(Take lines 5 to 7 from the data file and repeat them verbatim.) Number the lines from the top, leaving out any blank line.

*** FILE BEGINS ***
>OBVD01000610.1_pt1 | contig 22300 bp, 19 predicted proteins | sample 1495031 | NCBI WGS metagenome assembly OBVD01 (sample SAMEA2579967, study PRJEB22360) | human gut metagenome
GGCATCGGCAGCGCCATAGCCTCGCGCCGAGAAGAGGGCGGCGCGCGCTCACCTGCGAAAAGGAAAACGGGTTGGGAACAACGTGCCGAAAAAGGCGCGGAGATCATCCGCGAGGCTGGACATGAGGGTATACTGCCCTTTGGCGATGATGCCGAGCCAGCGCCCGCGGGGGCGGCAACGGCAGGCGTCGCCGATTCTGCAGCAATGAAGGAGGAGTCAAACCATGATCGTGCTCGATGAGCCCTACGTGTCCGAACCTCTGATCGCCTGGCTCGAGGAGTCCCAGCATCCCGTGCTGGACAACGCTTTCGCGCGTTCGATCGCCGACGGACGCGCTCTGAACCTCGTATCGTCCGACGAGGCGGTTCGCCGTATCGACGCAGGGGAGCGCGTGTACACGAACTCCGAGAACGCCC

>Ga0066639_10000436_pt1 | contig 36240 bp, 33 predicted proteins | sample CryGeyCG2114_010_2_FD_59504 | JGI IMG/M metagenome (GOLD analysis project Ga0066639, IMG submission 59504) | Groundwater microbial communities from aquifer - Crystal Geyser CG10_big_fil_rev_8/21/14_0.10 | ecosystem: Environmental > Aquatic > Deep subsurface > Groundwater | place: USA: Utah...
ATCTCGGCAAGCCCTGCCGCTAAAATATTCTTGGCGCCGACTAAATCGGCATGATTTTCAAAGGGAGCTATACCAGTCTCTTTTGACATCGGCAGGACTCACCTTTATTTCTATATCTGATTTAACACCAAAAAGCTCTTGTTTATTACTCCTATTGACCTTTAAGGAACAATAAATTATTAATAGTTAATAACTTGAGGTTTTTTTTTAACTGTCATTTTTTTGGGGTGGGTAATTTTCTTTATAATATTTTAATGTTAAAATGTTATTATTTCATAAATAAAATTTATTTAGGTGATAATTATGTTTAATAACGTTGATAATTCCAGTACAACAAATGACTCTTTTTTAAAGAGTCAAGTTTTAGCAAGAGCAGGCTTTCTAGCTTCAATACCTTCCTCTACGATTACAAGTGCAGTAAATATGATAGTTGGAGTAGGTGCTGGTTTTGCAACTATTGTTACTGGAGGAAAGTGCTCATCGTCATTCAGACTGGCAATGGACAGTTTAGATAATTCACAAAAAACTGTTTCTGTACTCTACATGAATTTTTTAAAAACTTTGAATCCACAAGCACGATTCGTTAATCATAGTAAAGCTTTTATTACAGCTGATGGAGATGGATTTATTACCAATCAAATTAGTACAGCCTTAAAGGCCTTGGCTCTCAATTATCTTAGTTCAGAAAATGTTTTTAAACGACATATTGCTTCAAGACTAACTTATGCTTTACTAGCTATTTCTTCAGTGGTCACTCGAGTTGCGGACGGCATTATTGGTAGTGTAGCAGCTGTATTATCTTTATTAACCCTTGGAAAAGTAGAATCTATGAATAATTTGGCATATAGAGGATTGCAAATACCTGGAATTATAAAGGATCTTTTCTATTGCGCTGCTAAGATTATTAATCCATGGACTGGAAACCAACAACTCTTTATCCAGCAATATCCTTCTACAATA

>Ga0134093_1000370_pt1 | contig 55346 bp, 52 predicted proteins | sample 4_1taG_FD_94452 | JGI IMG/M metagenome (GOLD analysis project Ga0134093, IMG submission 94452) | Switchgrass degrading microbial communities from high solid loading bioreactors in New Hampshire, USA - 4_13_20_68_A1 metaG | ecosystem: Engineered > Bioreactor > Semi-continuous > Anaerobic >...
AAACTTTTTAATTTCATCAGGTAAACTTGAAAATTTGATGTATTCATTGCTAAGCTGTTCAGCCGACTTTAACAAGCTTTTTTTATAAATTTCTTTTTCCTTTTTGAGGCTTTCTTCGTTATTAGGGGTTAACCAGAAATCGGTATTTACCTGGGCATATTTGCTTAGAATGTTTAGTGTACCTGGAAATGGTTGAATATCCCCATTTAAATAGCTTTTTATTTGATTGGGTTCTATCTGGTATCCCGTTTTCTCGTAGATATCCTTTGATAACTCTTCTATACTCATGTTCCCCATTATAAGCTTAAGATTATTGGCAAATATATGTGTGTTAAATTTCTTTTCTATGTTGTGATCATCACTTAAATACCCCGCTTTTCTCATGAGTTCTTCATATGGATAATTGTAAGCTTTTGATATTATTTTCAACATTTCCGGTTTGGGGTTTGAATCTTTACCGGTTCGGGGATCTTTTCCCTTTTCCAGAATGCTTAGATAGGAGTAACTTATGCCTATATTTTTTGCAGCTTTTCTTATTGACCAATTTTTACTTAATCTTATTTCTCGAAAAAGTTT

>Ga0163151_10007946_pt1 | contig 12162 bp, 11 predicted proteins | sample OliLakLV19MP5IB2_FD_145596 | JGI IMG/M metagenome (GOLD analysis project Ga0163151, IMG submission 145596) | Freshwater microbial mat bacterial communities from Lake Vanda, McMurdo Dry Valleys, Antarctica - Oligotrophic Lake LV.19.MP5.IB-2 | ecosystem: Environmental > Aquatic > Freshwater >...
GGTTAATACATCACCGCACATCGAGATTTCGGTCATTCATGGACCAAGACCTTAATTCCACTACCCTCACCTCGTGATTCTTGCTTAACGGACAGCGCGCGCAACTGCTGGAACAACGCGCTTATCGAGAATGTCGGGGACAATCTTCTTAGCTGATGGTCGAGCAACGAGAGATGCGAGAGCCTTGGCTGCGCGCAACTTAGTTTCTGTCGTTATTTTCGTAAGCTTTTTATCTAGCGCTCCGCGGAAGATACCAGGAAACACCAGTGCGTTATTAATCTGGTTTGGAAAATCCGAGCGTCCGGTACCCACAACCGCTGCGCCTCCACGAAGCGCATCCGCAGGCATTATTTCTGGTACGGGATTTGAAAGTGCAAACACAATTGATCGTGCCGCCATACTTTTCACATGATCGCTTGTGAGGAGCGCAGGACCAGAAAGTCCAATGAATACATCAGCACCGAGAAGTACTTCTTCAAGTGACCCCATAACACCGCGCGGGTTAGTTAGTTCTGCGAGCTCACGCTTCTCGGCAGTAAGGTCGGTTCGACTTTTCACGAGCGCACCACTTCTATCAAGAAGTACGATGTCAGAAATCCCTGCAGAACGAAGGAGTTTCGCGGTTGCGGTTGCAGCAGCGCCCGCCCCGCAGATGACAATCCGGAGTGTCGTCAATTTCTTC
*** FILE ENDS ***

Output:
>Ga0134093_1000370_pt1 | contig 55346 bp, 52 predicted proteins | sample 4_1taG_FD_94452 | JGI IMG/M metagenome (GOLD analysis project Ga0134093, IMG submission 94452) | Switchgrass degrading microbial communities from high solid loading bioreactors in New Hampshire, USA - 4_13_20_68_A1 metaG | ecosystem: Engineered > Bioreactor > Semi-continuous > Anaerobic >...
AAACTTTTTAATTTCATCAGGTAAACTTGAAAATTTGATGTATTCATTGCTAAGCTGTTCAGCCGACTTTAACAAGCTTTTTTTATAAATTTCTTTTTCCTTTTTGAGGCTTTCTTCGTTATTAGGGGTTAACCAGAAATCGGTATTTACCTGGGCATATTTGCTTAGAATGTTTAGTGTACCTGGAAATGGTTGAATATCCCCATTTAAATAGCTTTTTATTTGATTGGGTTCTATCTGGTATCCCGTTTTCTCGTAGATATCCTTTGATAACTCTTCTATACTCATGTTCCCCATTATAAGCTTAAGATTATTGGCAAATATATGTGTGTTAAATTTCTTTTCTATGTTGTGATCATCACTTAAATACCCCGCTTTTCTCATGAGTTCTTCATATGGATAATTGTAAGCTTTTGATATTATTTTCAACATTTCCGGTTTGGGGTTTGAATCTTTACCGGTTCGGGGATCTTTTCCCTTTTCCAGAATGCTTAGATAGGAGTAACTTATGCCTATATTTTTTGCAGCTTTTCTTATTGACCAATTTTTACTTAATCTTATTTCTCGAAAAAGTTT

>Ga0163151_10007946_pt1 | contig 12162 bp, 11 predicted proteins | sample OliLakLV19MP5IB2_FD_145596 | JGI IMG/M metagenome (GOLD analysis project Ga0163151, IMG submission 145596) | Freshwater microbial mat bacterial communities from Lake Vanda, McMurdo Dry Valleys, Antarctica - Oligotrophic Lake LV.19.MP5.IB-2 | ecosystem: Environmental > Aquatic > Freshwater >...